I knew I should make the effort to tidy things up, but with only me around I just got lazy. For dinner one night I grilled a lone hot dog and ate potato chips, not a green vegetable in site. On Sunday morning I had breakfast with my Dad and Johnny and smothered my french toast in what I thought was powdered sugar, only to find out after my first mouthful that it was actually flower-YUCK!

The point is, in the years I have been with Liv I have said many times that being with her has "been good for me." And I mean that, but what never occurred to me before this weekend was the notion that perhaps I would be less of a person without her (she just yelled at me from the bathroom to remind me that the bathroom needs cleaned).

This isn't one of my "Low Self Esteem" moments, I don't mean to say I would not still be a good person without her, but somehow this weekend I just realized that she helps me be my better self. Lots of people aid me in that quest, but she gets some big props in that department and as we approach 5 years together I am starting to realize that some of what replaces the hype and thrill of a new relationships is really worth waiting around for.

Monday, May 08, 2006


Images from the banks of the Olentangy River.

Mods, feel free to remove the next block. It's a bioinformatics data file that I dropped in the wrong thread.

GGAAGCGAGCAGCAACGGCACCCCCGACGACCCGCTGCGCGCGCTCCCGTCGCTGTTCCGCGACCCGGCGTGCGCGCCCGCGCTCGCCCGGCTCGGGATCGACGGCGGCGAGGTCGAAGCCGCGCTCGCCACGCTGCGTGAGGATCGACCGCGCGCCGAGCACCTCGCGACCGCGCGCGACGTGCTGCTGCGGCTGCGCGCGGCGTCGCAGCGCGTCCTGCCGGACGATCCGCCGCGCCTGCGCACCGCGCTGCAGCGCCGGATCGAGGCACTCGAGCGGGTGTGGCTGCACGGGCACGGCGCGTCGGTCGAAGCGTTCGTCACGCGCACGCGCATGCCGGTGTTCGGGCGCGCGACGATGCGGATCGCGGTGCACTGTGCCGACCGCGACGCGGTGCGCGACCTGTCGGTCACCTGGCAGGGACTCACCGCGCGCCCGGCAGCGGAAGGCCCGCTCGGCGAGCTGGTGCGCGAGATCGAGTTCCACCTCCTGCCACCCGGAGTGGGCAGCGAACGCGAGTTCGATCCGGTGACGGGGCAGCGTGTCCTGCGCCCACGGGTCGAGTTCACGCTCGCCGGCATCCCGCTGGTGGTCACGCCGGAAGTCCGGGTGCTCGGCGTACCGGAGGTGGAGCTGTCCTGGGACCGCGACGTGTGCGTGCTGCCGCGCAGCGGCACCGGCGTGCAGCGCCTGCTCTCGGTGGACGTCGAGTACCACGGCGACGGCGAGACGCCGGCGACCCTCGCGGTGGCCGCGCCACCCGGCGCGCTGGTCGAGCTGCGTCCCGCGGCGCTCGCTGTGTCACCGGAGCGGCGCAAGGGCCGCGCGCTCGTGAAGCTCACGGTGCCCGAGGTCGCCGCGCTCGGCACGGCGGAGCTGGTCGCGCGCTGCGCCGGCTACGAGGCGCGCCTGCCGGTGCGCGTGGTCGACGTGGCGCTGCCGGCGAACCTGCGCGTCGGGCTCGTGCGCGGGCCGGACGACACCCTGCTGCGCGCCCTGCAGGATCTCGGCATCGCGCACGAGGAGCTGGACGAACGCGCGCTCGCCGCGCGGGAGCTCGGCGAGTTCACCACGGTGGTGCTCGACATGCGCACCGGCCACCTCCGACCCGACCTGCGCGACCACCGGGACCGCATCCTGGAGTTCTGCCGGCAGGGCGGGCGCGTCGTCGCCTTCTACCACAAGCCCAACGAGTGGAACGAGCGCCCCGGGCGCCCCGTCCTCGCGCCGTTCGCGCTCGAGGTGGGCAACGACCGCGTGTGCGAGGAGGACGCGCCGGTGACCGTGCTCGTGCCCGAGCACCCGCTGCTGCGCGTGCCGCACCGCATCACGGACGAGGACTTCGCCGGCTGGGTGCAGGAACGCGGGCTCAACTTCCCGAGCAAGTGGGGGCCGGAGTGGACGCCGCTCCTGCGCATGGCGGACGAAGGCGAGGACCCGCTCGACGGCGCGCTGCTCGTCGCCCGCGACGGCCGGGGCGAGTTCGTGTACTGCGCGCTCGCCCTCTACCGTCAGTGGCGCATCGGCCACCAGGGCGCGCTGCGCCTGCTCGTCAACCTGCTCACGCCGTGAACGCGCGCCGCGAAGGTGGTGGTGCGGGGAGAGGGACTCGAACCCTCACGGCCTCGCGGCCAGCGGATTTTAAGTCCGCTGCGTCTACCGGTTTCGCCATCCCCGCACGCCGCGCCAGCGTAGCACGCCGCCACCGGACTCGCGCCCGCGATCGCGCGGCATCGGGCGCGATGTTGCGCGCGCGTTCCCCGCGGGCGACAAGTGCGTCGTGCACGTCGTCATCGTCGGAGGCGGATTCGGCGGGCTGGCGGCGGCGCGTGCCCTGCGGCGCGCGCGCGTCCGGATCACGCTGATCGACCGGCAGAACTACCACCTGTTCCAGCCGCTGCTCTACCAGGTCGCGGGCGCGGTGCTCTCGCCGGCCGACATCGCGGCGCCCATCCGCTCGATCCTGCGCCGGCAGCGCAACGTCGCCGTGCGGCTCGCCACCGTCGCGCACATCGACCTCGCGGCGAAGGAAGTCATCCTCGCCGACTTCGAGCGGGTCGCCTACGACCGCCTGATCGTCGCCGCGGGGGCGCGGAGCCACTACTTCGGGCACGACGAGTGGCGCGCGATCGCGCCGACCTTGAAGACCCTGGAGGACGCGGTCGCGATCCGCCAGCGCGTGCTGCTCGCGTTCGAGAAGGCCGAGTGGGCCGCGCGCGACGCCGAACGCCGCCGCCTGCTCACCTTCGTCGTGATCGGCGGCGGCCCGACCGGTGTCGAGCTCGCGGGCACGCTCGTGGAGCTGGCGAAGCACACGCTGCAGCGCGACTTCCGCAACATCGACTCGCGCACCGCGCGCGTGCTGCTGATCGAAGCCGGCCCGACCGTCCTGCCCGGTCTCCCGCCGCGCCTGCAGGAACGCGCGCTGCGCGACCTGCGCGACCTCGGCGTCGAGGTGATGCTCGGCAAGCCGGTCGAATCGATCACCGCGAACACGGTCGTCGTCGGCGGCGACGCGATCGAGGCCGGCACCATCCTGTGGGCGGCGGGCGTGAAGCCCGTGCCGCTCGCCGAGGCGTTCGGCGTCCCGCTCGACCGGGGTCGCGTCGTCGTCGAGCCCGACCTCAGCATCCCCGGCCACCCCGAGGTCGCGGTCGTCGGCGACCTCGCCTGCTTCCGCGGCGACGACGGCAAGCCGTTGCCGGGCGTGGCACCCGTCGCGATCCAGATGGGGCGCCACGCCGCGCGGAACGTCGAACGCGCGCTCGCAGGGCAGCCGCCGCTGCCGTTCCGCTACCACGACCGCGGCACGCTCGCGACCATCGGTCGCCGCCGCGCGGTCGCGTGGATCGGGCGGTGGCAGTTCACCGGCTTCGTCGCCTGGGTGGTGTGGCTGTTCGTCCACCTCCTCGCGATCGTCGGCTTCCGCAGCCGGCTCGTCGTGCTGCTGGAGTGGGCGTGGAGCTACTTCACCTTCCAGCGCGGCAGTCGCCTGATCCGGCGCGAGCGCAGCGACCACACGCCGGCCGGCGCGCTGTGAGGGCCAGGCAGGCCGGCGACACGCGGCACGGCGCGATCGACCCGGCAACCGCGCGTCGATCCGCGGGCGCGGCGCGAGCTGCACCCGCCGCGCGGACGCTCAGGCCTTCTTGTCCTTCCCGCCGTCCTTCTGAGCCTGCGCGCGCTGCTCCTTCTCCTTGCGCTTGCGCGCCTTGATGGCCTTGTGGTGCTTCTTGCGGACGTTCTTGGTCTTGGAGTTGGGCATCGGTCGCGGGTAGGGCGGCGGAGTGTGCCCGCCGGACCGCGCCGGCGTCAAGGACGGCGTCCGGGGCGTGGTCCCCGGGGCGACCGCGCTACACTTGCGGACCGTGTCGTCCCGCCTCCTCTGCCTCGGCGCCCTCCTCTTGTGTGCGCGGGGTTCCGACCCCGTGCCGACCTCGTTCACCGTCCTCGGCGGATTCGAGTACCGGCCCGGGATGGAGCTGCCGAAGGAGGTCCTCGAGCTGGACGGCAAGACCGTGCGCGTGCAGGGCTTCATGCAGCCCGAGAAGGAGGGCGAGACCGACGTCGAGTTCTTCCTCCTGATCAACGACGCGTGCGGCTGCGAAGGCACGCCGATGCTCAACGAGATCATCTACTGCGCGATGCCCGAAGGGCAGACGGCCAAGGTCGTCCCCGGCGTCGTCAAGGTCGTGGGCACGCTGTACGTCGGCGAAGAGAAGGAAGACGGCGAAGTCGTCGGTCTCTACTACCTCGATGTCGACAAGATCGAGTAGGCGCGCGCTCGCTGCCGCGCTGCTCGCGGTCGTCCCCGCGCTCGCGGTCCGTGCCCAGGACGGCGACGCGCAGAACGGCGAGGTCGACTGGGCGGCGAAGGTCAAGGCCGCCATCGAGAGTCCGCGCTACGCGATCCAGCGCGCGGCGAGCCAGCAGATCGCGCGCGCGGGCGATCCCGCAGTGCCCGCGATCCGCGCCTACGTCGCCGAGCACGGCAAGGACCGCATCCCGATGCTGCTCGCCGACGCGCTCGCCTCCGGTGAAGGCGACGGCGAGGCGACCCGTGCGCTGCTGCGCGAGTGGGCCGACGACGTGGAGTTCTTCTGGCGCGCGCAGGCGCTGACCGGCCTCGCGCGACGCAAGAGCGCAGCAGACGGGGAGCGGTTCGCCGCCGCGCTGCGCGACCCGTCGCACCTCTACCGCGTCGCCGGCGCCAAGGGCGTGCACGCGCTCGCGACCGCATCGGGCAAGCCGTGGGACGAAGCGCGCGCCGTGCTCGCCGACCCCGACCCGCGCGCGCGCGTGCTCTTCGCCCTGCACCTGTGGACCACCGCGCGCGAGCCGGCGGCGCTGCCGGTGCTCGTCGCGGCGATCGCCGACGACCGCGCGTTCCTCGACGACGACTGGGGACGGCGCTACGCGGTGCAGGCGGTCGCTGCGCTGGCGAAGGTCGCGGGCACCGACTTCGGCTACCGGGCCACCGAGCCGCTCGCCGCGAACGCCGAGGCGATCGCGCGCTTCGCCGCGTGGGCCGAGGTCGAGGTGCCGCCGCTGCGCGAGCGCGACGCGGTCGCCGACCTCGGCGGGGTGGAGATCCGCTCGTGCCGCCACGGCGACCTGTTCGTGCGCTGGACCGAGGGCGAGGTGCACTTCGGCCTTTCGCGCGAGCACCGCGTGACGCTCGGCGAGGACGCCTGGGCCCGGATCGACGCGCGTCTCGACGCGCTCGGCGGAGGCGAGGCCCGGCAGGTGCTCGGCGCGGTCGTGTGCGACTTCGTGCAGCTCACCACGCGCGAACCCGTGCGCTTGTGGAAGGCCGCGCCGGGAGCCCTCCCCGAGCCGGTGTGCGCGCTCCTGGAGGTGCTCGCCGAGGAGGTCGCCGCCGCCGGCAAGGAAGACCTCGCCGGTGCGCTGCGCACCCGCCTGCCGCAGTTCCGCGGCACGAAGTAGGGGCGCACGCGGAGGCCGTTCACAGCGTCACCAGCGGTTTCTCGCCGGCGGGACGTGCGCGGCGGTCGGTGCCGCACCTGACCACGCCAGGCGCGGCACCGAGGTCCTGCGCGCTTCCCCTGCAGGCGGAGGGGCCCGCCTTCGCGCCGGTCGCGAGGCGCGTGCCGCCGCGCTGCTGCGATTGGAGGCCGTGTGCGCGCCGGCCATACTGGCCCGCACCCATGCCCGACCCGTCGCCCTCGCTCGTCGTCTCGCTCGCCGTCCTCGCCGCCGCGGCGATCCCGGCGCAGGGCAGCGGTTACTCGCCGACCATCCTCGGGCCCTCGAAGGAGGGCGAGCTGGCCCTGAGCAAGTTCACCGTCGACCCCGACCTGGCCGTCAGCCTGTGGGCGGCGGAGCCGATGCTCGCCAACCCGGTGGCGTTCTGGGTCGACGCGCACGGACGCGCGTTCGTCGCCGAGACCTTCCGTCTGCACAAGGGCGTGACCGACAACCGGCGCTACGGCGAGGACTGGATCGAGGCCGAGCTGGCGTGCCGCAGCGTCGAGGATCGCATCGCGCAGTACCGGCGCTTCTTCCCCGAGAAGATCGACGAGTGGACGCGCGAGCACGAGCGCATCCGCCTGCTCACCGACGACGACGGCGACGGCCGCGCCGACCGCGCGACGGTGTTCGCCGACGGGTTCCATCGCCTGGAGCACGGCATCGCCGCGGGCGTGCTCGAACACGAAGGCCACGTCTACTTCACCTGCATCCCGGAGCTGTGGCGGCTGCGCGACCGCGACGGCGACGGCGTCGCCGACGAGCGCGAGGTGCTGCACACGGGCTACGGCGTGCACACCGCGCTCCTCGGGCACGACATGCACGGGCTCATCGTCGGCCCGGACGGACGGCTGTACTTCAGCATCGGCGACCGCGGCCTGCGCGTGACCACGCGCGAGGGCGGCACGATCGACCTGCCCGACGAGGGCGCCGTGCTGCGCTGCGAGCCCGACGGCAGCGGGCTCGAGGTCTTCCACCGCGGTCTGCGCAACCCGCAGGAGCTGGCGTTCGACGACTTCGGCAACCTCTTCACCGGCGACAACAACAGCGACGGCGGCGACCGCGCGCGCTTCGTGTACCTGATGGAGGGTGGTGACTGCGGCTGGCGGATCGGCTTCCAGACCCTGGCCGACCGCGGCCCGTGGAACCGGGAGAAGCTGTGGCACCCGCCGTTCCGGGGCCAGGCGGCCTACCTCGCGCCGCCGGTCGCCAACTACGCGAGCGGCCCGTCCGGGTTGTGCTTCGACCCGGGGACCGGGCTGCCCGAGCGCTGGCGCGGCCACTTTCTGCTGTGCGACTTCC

Saturday, May 06, 2006

Up, Up and Away.....

Look at us go off in our Beaver...

...fantasy photo creation by Liv!


Check out these two blog/vlog sites, 29fragiledays and 20mmphotoblog. We looked at them in my class, they are much more in keeping with what I would like to do with my blog.

We discussed a recent Wired article that again listed vlogs of note such as amyville.
After viewing them I concluded that what was missing for me from blogs like Amyville and Ryane is heart.

Hopefully my posts won't suffer from the same lack.

Friday, May 05, 2006

We Are Strong Women

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I am not sure this is going to work. This is an audio track Heidi and I made for a Healing Weekend last year. The weekend is sponsored by the Ohio AIDS Coalition and it is for people living with HIV/AIDS. The track is a compilation of stories told by HIV+ women. When I made the track I wasn't very concerned about using copywritten music. I plan to go back and re-edit everything and include music made with Soundtrack, just to be on the safe side.

Revolve Magazine